Q. What is a HMO / Multi-occupancy property?
A – A HMO or House in Multiple Occupation or multi-let property is defined by HM Government as:-
- A building or part of a building occupied by more than one household which shares certain amenities such as a bathroom or kitchen
- A converted building occupied by more than one household which is partly converted into self contained flats
- A building which is made up entirely of self contained flats which do not meet the 1991 Buildings Regulation and more than one third of the flats are occupied under short term tenancies
This means an HMO could be, amongst other things:
- Shared flats or houses
- Bed sits
- Student halls of residence
- Nurses’ or other key worker accommodation
Some hostels and bed and breakfast establishments might be classed as HMOs. To check, please refer to the definition in the Sleeping Accommodation Guide from HM Government.
A – Any area within an HMO that is accessed by all occupants. In buildings where there are individual dwellings, communal areas are usually the corridors, escape routes, hallways and stairways. In HMOs where certain amenities are shared, communal areas also include any shared kitchens, bathrooms and living areas.
A – These are items which qualify for tax relief, and include such diverse items as sanitary ware, kitchen installations and heating installations. The list of qualifying items is lengthy, but in most properties equates to around 7-12% of the purchase price of the property. Meaning, a HMO property purchased for £200,000, could attract tax relief of £24,000!
A – The AIA is available on virtually all plant or machinery expenditure. It may be claimed on long-life assets, integral features and other special rate expenditure, as well as on general plant and machinery, and the taxpayer is free to allocate his AIA against any type of P&M expenditure in any way he chooses. It is to be expected that taxpayers will commonly allocate the AIA against the expenditure that would otherwise receive the lowest rate of capital allowance (generally 8% special rate expenditure).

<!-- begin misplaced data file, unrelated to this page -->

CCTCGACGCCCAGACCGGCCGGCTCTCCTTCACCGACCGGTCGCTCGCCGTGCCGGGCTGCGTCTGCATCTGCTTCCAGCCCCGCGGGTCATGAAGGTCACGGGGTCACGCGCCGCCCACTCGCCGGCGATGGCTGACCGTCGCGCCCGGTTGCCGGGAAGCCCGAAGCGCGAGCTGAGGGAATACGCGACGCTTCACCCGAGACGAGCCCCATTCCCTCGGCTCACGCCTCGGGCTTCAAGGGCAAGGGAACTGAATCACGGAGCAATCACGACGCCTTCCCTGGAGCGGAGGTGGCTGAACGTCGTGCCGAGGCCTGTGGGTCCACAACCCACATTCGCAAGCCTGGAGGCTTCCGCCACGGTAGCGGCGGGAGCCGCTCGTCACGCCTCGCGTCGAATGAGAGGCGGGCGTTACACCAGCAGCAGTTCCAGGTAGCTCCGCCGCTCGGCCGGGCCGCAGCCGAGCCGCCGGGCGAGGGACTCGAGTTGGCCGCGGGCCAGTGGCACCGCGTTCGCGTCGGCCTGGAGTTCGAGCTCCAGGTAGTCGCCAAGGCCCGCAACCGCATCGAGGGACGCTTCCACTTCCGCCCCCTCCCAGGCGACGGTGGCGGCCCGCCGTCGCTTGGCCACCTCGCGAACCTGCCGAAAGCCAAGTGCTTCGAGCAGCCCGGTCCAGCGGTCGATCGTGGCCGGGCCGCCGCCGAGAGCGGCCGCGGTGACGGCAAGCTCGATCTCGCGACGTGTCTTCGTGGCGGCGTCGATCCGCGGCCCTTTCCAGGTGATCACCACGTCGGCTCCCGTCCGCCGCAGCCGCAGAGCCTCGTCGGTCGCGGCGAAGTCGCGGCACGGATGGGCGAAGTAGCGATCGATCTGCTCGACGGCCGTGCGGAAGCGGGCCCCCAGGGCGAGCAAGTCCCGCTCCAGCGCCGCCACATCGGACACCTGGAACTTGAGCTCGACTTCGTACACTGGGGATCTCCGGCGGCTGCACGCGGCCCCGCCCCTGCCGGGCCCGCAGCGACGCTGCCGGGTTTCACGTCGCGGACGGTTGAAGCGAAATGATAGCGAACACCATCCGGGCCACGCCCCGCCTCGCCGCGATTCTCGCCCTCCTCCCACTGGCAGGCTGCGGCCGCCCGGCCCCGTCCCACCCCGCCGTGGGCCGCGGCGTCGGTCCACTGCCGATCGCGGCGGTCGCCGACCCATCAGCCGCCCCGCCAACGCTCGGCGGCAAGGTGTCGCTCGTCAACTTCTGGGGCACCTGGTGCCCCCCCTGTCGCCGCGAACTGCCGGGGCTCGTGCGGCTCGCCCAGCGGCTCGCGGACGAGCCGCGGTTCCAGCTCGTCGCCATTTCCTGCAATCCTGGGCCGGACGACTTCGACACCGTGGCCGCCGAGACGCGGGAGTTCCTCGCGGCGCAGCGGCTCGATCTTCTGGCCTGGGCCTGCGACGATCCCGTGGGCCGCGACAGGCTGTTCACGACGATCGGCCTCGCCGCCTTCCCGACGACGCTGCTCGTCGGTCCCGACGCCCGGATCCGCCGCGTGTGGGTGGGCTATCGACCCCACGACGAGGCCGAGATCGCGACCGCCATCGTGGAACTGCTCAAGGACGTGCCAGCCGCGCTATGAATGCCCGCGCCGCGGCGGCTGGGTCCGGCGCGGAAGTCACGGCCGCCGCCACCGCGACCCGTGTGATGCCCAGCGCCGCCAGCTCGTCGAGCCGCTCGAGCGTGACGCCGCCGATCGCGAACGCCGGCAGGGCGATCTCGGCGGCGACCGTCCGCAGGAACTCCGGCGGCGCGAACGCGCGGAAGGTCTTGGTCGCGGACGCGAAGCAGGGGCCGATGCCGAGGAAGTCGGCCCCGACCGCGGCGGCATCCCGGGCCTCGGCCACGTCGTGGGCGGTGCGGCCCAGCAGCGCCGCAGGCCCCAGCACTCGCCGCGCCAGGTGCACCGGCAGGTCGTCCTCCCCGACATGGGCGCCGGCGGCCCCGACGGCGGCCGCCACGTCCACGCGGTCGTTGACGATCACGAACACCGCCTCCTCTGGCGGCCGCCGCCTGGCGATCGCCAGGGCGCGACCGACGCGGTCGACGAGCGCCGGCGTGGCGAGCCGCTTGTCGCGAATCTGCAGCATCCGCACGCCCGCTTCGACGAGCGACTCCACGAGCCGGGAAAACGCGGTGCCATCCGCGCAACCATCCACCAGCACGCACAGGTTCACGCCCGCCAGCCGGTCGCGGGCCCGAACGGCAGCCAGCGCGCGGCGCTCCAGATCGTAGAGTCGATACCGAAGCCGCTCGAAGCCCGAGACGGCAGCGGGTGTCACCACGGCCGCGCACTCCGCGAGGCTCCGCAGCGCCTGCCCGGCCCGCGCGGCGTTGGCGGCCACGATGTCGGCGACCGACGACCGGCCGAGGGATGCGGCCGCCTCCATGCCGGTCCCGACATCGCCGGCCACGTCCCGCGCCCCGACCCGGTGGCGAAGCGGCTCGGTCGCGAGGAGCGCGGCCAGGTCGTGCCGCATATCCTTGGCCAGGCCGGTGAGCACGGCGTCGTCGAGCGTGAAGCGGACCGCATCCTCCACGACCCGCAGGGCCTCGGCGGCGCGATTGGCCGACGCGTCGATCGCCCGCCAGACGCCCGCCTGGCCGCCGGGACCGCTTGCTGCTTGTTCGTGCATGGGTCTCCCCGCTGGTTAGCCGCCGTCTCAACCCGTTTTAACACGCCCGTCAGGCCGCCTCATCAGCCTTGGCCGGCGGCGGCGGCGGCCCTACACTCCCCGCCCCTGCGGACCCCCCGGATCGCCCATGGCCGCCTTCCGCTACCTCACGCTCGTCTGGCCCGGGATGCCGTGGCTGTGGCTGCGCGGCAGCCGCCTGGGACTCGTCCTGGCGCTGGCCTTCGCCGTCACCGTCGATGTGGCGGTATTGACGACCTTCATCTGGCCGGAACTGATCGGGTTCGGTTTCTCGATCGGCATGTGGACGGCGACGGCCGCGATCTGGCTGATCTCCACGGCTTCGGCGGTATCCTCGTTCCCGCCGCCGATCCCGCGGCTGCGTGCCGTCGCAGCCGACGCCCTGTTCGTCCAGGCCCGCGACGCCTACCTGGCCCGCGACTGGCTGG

Up to £250,000 may be used in the year of purchase against taxable income. Any balance over the £250,000 limit is then added to the general pool of assets and the prevailing WDA applies.
A – Changes within 12 months
If you make a mistake on a tax return you’ve got 12 months from 31 January after the end of the tax year to correct it. This is called an ‘amendment’. For example, for the 2011-12 return you have until 31 January 2014 to make an amendment, that is 12 months after 31 January following the end of the tax year. This time limit applies whether you filed online or on a paper return.
If you filed online from the 2011/12 return onwards you can also make an amendment online.
For paper filers there’s no special form for making an amendment – just write to your Tax Office and give the details (you’ll find the address on your tax return, your tax calculation and your Self Assessment Statement). We can help you with this process.
If as a result of your amendment you are due a tax rebate (repayment), tell HMRC how you’d like to receive it.
Changes dating back more than one year
There are special rules if you want to tell HMRC about an adjustment and/or claim a repayment when it’s too late to make an amendment.
We will be pleased to manage this for you, or assist your accountant with any questions they may have.
If you’ve paid too much tax because of a mistake made by HMRC you can get extra time to claim.
A – No. You have a right to claim Capital allowances, and whether they are claimed or not, they are not taken into account when property is valued for commercial or accounting purposes.
A – It is a common myth that claiming Capital Allowances somehow ‘reduces’ your net purchase price, therefore increasing the differential between this and the sale price, Increasing your Capital Gains Tax liability. This is a misnomer.
The tax legislation and published HM Revenue guidance are very clear that capital allowances will not increase a capital gain.
Your accountant will probably have claimed Capital Allowances for the assets which you have purchased since the original investment. Items such as fire alarm installations, emergency lighting and intruder alarms are prime examples of these items which your accountant should claim for. However, it is a most complex area of taxation, and unless you have had a specific Plant & Machinery survey on your property, then your accountant will not have identified the inherent Plant & machinery within your property. We work with your accountant, on your behalf to maximise your tax claim.
Yes, every case we decide to taken on, has succeeded in either a refund from HMRC or has mitigated the owners tax bill by reducing it or in a lot of cases wiping it out. We are so sure of the robust processes we go through, and the fact we adhere to the strict HMRC guidelines, that we are happy to offer this no-quibble guarantee.
Sure, it’s only fair, that if there are no allowances to be claimed, then there is no fee or costs for you to pay.